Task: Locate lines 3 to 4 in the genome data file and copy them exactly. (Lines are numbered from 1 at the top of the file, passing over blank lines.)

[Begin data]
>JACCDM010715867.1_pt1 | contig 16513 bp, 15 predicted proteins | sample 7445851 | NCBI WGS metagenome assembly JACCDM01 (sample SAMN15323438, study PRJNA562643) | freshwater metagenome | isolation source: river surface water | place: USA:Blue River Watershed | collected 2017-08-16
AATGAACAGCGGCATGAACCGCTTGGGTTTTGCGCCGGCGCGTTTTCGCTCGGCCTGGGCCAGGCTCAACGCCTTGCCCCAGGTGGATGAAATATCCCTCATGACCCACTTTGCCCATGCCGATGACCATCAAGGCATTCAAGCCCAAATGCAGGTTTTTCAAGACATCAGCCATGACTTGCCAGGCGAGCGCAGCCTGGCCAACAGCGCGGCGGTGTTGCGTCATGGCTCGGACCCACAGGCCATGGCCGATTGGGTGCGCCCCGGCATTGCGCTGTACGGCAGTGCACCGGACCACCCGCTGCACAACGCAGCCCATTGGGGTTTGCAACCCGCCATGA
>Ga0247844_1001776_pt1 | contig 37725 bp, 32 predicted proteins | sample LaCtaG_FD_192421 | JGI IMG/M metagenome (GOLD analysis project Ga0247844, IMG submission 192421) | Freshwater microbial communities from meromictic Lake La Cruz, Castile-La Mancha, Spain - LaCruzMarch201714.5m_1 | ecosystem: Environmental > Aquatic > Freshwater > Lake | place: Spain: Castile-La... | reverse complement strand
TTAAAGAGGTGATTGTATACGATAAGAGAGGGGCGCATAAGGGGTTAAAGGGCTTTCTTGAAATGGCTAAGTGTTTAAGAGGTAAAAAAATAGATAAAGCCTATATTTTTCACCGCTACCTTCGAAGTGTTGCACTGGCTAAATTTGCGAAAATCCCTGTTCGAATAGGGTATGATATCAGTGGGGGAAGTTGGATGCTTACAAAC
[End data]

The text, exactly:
>Ga0247844_1001776_pt1 | contig 37725 bp, 32 predicted proteins | sample LaCtaG_FD_192421 | JGI IMG/M metagenome (GOLD analysis project Ga0247844, IMG submission 192421) | Freshwater microbial communities from meromictic Lake La Cruz, Castile-La Mancha, Spain - LaCruzMarch201714.5m_1 | ecosystem: Environmental > Aquatic > Freshwater > Lake | place: Spain: Castile-La... | reverse complement strand
TTAAAGAGGTGATTGTATACGATAAGAGAGGGGCGCATAAGGGGTTAAAGGGCTTTCTTGAAATGGCTAAGTGTTTAAGAGGTAAAAAAATAGATAAAGCCTATATTTTTCACCGCTACCTTCGAAGTGTTGCACTGGCTAAATTTGCGAAAATCCCTGTTCGAATAGGGTATGATATCAGTGGGGGAAGTTGGATGCTTACAAAC